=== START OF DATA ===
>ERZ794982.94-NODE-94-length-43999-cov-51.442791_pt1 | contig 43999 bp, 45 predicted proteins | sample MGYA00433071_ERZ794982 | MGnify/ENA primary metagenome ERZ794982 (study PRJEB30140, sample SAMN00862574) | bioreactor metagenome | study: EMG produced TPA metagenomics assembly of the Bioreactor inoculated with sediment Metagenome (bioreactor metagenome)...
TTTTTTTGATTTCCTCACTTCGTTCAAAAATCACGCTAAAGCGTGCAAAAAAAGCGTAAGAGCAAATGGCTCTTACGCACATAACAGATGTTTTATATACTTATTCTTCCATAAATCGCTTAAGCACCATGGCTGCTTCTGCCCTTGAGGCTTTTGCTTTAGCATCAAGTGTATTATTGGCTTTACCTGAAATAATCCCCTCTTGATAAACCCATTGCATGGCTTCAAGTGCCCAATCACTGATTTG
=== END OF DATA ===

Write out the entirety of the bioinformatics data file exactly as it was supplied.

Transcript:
>ERZ794982.94-NODE-94-length-43999-cov-51.442791_pt1 | contig 43999 bp, 45 predicted proteins | sample MGYA00433071_ERZ794982 | MGnify/ENA primary metagenome ERZ794982 (study PRJEB30140, sample SAMN00862574) | bioreactor metagenome | study: EMG produced TPA metagenomics assembly of the Bioreactor inoculated with sediment Metagenome (bioreactor metagenome)...
TTTTTTTGATTTCCTCACTTCGTTCAAAAATCACGCTAAAGCGTGCAAAAAAAGCGTAAGAGCAAATGGCTCTTACGCACATAACAGATGTTTTATATACTTATTCTTCCATAAATCGCTTAAGCACCATGGCTGCTTCTGCCCTTGAGGCTTTTGCTTTAGCATCAAGTGTATTATTGGCTTTACCTGAAATAATCCCCTCTTGATAAACCCATTGCATGGCTTCAAGTGCCCAATCACTGATTTG